I read somewhere that every year 10.000 CDs are released worldwide. I felt more comfortable, I will never be able to listen to everything.
The disappointing aspect is that I am definitely missing lot of stuff I would love but, for my compulsive-obsessive approach to collecting CDs, it is an economic relief second only to the perspective of an mp3-only world.
Relaxed by the news, I put on the Pussy Galore version of Exile on a main street, just downloaded thanks to my appeal on the Heavy Trash previous article, while cherry picking something new to know out of that pile of 10.000 albums that was left.
One part of me was browsing bloody Amazon catalogue buying Cat Power’s CDs, someone I always had the feeling I could like but never had the occasion to know properly. Few days of wait to get them free delivered and I will see if I wasted 20 quid or my collection will have a richer sound.
The other part of me, was preparing my cameras to go to a live gig. I was about to joining a friend to an Art Brut concert (he listens and knows everything, but I am quite convinced he is not just one person I guess he hides at least twelve look-alikes).
Both Art Brut’s albums had brilliant reviews. They have a strong fan base, they tour UK a lot and they are part of the indie-art-punk-next-big-rock-thing scene which I usually follow. Despite all of this I didn’t know anything about their music, I didn’t even bumped into them on TV highlights of summer festivals. They are among those band left out of the pile for no particular reason.
Art Brut tour arrived at the Cambridge Barfly on a winter night.
Outside temperature was in the range of Antarctic winters before global warming, inside is Barbados summer without the sun, the beach and the clear waters.
A tiny venue packed…I mean PACKED, a double size would have been as crowded.
All the arty and multicoloured students of Cambridge University must have gathered there for Art Brut concert. I wait in a corner, the support ends its slot, I am trying to put films in my frozen cameras. I need to find a way to warm them up, all the lenses are misted up and cover in haze.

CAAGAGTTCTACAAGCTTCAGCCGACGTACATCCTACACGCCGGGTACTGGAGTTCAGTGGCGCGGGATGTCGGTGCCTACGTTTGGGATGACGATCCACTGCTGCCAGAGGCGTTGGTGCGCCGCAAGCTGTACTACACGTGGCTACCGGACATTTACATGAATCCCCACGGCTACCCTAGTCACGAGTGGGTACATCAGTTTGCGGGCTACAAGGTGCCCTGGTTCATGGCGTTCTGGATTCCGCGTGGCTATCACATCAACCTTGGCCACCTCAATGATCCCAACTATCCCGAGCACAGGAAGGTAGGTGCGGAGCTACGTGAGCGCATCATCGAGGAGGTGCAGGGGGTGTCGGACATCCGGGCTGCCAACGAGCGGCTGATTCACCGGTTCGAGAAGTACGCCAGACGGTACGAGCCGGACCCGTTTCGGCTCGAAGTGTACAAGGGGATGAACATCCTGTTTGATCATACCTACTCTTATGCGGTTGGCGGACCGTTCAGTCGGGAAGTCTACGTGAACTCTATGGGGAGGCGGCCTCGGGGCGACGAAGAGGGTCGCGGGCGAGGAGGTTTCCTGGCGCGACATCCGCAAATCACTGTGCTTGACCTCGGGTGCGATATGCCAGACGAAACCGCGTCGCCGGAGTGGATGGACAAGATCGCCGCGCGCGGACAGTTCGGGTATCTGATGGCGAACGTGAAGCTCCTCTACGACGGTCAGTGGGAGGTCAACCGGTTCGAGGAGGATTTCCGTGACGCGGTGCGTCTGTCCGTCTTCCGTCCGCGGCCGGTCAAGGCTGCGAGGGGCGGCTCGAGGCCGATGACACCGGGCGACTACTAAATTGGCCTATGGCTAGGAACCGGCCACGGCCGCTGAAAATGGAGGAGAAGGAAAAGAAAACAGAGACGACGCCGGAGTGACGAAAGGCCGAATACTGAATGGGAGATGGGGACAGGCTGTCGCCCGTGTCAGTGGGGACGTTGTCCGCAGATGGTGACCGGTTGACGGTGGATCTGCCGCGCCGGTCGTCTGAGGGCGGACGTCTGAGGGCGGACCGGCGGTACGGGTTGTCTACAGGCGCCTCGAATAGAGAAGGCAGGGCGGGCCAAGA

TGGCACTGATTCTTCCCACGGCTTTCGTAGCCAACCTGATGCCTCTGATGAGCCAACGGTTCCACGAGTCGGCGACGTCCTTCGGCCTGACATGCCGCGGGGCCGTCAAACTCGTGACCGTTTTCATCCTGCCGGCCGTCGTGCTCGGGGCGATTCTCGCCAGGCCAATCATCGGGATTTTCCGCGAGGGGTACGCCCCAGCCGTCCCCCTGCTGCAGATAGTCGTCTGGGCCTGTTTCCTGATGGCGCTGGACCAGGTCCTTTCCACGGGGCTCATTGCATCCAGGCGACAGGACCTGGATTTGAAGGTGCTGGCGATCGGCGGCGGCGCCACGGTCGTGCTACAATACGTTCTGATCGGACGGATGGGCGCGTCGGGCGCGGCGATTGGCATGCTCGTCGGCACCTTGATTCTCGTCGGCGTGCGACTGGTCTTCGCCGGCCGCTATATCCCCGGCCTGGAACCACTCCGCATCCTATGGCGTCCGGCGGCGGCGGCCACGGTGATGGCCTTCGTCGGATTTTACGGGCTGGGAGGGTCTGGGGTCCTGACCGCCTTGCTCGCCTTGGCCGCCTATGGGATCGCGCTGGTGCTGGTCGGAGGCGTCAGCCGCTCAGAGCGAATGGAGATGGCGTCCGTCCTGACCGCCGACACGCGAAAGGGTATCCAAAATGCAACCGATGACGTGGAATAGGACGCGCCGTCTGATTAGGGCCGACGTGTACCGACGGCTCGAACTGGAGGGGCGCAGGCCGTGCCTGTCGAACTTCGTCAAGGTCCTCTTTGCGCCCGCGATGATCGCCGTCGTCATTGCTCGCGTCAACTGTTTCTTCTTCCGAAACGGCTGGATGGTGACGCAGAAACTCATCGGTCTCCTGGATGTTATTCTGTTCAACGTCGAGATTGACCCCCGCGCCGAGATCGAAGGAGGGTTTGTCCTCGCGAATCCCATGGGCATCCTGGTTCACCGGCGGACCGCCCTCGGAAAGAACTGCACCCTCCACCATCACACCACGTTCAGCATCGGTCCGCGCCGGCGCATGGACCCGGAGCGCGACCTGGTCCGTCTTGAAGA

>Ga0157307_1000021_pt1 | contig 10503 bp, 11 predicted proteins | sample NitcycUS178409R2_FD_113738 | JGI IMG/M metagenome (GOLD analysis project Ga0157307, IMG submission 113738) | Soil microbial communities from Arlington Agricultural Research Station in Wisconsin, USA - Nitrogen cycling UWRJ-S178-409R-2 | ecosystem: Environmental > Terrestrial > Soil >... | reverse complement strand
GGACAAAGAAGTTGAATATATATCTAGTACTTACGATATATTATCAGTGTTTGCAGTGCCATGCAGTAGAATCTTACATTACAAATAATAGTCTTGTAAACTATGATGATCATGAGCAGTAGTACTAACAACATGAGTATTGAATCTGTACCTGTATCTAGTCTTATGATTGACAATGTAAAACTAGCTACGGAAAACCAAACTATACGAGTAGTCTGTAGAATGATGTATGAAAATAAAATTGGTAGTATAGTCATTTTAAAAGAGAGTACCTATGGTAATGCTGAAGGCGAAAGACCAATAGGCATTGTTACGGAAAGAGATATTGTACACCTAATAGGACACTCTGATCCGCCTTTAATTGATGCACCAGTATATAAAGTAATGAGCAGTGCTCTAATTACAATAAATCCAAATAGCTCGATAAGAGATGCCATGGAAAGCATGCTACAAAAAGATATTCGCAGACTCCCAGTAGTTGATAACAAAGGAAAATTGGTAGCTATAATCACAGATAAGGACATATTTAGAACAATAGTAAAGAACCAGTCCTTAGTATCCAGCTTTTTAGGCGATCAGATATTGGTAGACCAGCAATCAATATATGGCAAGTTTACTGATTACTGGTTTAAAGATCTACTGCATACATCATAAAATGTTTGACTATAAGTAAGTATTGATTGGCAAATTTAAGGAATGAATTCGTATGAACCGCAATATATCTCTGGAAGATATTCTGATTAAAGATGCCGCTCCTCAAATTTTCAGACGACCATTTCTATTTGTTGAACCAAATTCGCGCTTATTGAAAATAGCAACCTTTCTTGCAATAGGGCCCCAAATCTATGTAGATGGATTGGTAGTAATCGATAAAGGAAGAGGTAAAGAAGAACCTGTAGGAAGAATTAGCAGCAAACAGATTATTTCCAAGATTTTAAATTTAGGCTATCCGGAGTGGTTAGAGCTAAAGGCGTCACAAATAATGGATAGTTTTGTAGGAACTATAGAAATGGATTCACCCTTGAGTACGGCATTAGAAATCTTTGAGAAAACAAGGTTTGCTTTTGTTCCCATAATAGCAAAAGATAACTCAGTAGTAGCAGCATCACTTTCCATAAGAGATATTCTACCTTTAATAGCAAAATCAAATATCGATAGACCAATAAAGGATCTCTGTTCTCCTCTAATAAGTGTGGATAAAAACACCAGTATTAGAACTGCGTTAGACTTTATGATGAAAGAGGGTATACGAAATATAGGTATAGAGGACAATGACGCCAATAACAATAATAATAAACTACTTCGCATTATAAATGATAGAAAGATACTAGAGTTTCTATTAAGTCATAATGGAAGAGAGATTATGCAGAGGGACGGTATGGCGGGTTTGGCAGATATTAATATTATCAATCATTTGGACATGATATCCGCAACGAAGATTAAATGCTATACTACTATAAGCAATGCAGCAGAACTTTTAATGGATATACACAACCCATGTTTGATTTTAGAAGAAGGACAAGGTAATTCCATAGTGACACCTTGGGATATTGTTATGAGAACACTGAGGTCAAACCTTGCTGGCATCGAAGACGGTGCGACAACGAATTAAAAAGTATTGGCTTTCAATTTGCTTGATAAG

I grasp that the band is on stage only at the beginning of the second song, when some figures holding guitars materialize from the artificial fog caused by a smoke machine.
That mixture of Art Rock and shiny indie pop finally finds its voice when the singer finds his microphone.
A talkative approach on (and between) the songs. He has the gift of being funny and clever, imagine something between Franz Ferdinand and The Fall jamming in a special edition of “never mind the Buzzcocks” with Jarvis Cocker directing.
An intellectual-party atmosphere. Hardly breathing, three songs on I moved to the back to enjoy the rest of the gig. The party was on downthere too, colourful girls, high on colourful alchoholic sugary drinks, are dancing on the bar table flirting for another shot. Music flows, frivolous and charming as the dancing girls. A night out of pure distraction, just another beer before facing the reality of a journey back home, zigzagging the icebergs with my scooter.
Sometime it is very easy to realize that live music is nothing more than having a funny, nice, frolicsome night out, without all those debates about the sex of angels.
Check them out on [myspace] or their arty [website]
I realized very soon it wasn’t going to be an easy night photography-wise. After the long struggle to get rid of lenses mist (warm them up and use a dry tissue, if you have a better solution, please use the comment box!); after fighting a sweaty and beery human barrier to get to the very first row; after the quick mirage of seeing there was a pit in front of a stage and the disillusion of discovering that it was not wider than 25cm; squeezed there for the first three songs (no flash of course), insulting myself and my friend to having followed his suggestion, instead of lying on the sofa with my lovely girlfriend…the worst was still to come.
Just when the band entered the stage, with me still working on the last hazy lens glass, a smoke machine filled up the whole venue with a thick, white fog; so dense the singer couldn’t see his microphone and I couldn’t see them all.
Impossible to photograph, kneeled down and constrict in twenty, beer-soaked, square centimeters, my main aim at that moment was to be sure the singer, funnily trying to jump over the crowd, was aware of my presence. He clearly didn’t care.
The smoke started to vanish just to make me realize a band member is photophobic.
She didn’t want to be included in the shots and keep hiding anytime I lift my camera. Easy to deal with if you are playing at Wembley arena, honey, quite tricky if you are standing next to the lead guitarist on such a minute stage.
But I am respectful and creativity is photographers’ best gift.
I made use of the smoke: to create the atmosphere, to blur the background and even to try hiding her in the mist.
At the end it wasn’t an easy one nevertheless was a good experience.
So, if you find yourself immerse in a white cloud that last 9 of the 10 minutes slot you are allocated, don’t despair.
Check where the smoke come from, get as close as you can to your subject (even mounting a wide angles and shooting without using the viewfinder), point to the lights (backlight shots are great in the fog) and swear at your friends. It helps. If it doesn’t you can always try to get some shots of the audience or move back and enjoy the gig. Don’t use flash, it just makes things worse.
Photographers, such a hard life!